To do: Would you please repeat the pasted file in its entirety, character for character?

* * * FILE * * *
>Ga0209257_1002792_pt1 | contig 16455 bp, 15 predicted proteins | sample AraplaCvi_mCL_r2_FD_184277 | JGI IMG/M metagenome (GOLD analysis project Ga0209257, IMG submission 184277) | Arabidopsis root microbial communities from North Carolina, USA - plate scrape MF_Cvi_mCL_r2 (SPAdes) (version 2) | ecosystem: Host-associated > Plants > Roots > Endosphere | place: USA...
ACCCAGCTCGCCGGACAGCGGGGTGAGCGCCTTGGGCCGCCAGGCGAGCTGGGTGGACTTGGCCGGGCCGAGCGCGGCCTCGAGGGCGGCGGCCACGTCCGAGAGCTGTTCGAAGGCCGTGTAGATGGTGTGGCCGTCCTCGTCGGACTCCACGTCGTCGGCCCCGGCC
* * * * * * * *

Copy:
>Ga0209257_1002792_pt1 | contig 16455 bp, 15 predicted proteins | sample AraplaCvi_mCL_r2_FD_184277 | JGI IMG/M metagenome (GOLD analysis project Ga0209257, IMG submission 184277) | Arabidopsis root microbial communities from North Carolina, USA - plate scrape MF_Cvi_mCL_r2 (SPAdes) (version 2) | ecosystem: Host-associated > Plants > Roots > Endosphere | place: USA...
ACCCAGCTCGCCGGACAGCGGGGTGAGCGCCTTGGGCCGCCAGGCGAGCTGGGTGGACTTGGCCGGGCCGAGCGCGGCCTCGAGGGCGGCGGCCACGTCCGAGAGCTGTTCGAAGGCCGTGTAGATGGTGTGGCCGTCCTCGTCGGACTCCACGTCGTCGGCCCCGGCC